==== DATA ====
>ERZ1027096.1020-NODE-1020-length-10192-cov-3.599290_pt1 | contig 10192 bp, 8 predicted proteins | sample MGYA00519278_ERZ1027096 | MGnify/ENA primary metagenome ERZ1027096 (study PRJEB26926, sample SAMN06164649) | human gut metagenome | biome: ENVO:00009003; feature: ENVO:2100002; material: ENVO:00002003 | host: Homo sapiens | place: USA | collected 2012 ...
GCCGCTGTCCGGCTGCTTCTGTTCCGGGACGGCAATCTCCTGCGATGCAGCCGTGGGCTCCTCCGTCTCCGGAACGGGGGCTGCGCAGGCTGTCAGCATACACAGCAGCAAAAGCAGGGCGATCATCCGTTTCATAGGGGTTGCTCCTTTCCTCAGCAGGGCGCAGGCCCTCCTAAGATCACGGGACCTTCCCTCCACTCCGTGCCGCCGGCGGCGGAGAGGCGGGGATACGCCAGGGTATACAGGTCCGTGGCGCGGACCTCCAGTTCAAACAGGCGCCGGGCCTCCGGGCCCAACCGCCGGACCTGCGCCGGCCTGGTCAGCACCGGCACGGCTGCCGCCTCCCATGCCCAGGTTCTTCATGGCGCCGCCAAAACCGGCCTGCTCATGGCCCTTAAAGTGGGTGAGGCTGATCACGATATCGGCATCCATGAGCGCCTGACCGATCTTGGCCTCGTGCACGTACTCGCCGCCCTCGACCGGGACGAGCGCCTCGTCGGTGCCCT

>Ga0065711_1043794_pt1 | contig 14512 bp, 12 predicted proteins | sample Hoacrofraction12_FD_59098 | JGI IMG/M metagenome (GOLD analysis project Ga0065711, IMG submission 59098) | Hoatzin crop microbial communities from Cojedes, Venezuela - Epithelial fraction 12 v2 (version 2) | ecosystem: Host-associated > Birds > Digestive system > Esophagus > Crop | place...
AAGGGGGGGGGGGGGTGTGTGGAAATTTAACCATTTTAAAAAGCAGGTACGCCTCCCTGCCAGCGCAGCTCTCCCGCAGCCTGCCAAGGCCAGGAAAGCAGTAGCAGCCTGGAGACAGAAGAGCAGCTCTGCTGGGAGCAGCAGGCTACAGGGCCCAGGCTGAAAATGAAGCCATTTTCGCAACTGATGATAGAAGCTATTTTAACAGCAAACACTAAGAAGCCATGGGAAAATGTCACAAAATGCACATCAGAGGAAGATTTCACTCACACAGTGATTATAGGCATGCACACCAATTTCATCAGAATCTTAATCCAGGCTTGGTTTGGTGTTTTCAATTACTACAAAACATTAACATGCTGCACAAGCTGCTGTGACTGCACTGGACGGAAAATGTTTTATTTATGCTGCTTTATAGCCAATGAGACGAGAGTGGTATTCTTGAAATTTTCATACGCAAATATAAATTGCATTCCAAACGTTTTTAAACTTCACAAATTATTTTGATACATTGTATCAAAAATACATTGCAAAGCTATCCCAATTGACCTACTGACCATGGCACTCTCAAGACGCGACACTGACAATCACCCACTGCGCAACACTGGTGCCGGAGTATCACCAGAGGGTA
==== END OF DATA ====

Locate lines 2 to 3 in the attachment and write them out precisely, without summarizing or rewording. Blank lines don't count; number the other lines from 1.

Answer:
GCCGCTGTCCGGCTGCTTCTGTTCCGGGACGGCAATCTCCTGCGATGCAGCCGTGGGCTCCTCCGTCTCCGGAACGGGGGCTGCGCAGGCTGTCAGCATACACAGCAGCAAAAGCAGGGCGATCATCCGTTTCATAGGGGTTGCTCCTTTCCTCAGCAGGGCGCAGGCCCTCCTAAGATCACGGGACCTTCCCTCCACTCCGTGCCGCCGGCGGCGGAGAGGCGGGGATACGCCAGGGTATACAGGTCCGTGGCGCGGACCTCCAGTTCAAACAGGCGCCGGGCCTCCGGGCCCAACCGCCGGACCTGCGCCGGCCTGGTCAGCACCGGCACGGCTGCCGCCTCCCATGCCCAGGTTCTTCATGGCGCCGCCAAAACCGGCCTGCTCATGGCCCTTAAAGTGGGTGAGGCTGATCACGATATCGGCATCCATGAGCGCCTGACCGATCTTGGCCTCGTGCACGTACTCGCCGCCCTCGACCGGGACGAGCGCCTCGTCGGTGCCCT

>Ga0065711_1043794_pt1 | contig 14512 bp, 12 predicted proteins | sample Hoacrofraction12_FD_59098 | JGI IMG/M metagenome (GOLD analysis project Ga0065711, IMG submission 59098) | Hoatzin crop microbial communities from Cojedes, Venezuela - Epithelial fraction 12 v2 (version 2) | ecosystem: Host-associated > Birds > Digestive system > Esophagus > Crop | place...